Mechanical forces influence three-dimensional cell behaviours in the mouse embryo
May 27, 2019 16:00 - 17:00
DB Bldg. SeminarRoom A7F
Dr. Hirotaka Tao
The Hospital for Sick Children, Canada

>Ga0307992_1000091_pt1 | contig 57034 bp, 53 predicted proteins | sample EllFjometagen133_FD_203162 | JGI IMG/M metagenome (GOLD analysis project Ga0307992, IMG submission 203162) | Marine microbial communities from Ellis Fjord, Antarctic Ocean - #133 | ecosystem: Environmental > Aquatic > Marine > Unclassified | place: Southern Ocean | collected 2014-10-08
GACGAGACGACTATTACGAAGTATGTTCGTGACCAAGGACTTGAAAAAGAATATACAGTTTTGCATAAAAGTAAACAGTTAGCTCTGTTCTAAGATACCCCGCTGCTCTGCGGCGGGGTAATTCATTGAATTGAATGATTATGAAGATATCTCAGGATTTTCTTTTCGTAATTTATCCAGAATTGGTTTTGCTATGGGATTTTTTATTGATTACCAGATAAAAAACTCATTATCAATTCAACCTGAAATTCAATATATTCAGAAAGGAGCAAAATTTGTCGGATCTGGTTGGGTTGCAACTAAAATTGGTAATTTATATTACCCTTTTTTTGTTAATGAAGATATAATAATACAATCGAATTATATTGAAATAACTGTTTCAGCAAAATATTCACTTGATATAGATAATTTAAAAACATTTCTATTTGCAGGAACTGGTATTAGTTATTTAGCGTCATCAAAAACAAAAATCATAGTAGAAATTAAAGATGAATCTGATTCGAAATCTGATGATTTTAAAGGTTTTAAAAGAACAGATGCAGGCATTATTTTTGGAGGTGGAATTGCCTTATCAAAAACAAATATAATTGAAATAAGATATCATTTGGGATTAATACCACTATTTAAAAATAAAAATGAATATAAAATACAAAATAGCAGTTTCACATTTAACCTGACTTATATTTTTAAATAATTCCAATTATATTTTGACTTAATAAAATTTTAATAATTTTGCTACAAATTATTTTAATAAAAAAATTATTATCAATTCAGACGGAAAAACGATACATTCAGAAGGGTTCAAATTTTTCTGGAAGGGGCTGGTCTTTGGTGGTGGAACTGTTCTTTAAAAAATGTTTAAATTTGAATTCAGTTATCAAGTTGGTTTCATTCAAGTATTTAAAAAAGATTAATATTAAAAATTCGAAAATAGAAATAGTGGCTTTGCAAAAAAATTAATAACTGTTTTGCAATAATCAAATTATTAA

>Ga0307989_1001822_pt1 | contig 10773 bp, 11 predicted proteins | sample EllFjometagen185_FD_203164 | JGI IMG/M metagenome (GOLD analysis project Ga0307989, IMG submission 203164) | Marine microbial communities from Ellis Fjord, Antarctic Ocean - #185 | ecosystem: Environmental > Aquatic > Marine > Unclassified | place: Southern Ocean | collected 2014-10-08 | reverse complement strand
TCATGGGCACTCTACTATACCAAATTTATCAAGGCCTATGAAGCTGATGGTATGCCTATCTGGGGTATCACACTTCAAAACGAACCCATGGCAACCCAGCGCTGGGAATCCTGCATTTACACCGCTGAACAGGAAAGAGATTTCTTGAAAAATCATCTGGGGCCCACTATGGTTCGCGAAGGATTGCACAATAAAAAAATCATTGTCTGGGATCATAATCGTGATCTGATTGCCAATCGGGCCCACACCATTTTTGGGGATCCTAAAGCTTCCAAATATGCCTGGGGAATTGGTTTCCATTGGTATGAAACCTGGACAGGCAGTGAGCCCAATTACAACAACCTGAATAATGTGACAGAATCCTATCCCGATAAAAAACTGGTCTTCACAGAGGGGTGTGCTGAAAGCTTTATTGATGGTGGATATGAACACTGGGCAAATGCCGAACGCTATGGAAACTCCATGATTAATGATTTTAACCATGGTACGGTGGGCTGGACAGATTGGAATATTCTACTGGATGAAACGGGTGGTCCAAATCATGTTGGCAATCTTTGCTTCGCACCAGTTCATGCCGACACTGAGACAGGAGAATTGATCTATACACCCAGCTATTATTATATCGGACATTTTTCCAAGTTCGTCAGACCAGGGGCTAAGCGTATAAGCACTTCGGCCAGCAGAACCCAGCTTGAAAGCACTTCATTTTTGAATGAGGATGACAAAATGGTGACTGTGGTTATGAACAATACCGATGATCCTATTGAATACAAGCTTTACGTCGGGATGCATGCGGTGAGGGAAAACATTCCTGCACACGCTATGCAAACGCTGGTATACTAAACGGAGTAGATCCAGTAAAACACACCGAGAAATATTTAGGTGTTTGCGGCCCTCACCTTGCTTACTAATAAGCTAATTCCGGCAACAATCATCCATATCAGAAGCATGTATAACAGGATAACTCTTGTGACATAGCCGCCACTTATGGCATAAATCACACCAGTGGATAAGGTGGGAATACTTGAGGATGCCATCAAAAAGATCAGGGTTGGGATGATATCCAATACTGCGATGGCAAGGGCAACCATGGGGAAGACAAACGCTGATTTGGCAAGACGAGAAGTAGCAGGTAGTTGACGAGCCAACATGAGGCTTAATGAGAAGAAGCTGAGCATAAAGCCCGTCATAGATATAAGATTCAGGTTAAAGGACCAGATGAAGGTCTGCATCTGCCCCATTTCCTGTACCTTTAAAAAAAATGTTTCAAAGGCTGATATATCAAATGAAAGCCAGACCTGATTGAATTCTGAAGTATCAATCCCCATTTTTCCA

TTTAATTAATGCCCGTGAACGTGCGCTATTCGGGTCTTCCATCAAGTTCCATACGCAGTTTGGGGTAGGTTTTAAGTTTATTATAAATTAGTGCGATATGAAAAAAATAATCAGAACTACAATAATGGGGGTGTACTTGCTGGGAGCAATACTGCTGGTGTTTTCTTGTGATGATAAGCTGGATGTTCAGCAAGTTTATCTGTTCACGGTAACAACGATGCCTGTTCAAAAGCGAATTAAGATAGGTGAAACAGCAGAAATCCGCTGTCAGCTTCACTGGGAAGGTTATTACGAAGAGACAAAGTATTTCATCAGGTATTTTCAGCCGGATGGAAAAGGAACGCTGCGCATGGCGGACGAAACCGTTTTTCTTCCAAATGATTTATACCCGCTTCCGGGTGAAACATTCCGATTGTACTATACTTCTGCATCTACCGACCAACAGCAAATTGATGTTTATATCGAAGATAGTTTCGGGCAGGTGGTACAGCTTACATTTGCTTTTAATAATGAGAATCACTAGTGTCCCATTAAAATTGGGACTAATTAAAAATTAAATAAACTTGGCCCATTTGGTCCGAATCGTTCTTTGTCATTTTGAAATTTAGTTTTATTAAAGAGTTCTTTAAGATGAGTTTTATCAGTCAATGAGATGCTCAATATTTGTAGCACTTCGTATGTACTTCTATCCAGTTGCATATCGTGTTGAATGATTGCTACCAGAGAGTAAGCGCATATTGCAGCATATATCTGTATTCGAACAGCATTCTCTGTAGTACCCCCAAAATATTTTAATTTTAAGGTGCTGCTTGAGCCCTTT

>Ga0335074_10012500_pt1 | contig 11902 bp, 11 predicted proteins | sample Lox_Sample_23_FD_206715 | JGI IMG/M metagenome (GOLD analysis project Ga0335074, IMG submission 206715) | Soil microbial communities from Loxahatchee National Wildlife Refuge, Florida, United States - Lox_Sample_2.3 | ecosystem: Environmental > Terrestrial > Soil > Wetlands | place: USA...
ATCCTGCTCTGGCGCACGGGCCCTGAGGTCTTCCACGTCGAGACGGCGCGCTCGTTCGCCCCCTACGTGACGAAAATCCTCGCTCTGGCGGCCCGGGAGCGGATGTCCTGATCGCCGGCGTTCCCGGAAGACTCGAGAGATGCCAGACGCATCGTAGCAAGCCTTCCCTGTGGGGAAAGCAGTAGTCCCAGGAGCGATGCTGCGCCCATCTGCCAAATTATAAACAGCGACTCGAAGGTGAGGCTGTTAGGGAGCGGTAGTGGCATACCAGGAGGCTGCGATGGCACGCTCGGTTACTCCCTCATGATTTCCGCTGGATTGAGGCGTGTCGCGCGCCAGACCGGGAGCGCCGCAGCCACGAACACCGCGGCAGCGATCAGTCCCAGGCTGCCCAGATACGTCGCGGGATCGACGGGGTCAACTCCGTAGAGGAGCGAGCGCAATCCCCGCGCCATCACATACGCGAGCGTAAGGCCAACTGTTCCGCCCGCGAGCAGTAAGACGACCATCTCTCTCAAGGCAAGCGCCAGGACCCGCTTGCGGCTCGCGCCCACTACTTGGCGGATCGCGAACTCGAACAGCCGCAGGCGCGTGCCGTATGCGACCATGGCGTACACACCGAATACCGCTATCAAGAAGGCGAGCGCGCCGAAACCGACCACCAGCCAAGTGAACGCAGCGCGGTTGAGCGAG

A fundamental question in developmental biology is the how organs are shaped. Morphogenesis has long been recognised as an inherently physical process. In recent years, we have been combining data from live light sheet imaging with biophysical approaches and genetics to study solid organ primordia such as the limb buds and branchial arches in the mouse embryo. We showed how physical tissue stress is regulated by developmental pathways to orient cell rearrangements that remodel ectoderm. More recently, we tackled the challenge of 3D mesenchymal morphogenesis by generating a magnetic tweezer system to map tissue stiffness and a genetically encoded FRET-based force sensor to measure cortical forces of individual cells in vivo. The emerging data suggest that two modes of cell movement, rearrangements and crawling, both contribute to collective mesenchymal cell movements that shape organ primordia. Cell rearrangements can be considered to result from liquid-like rigidity phase properties that are determined by cellular geometries and oscillations. There is correlative evidence that cell crawling is oriented by durotaxis, or the movement of cells up a stiffness gradient. In this seminar, I show our current research and discuss our attempts to bridge collective multicellular behaviours to organ shape.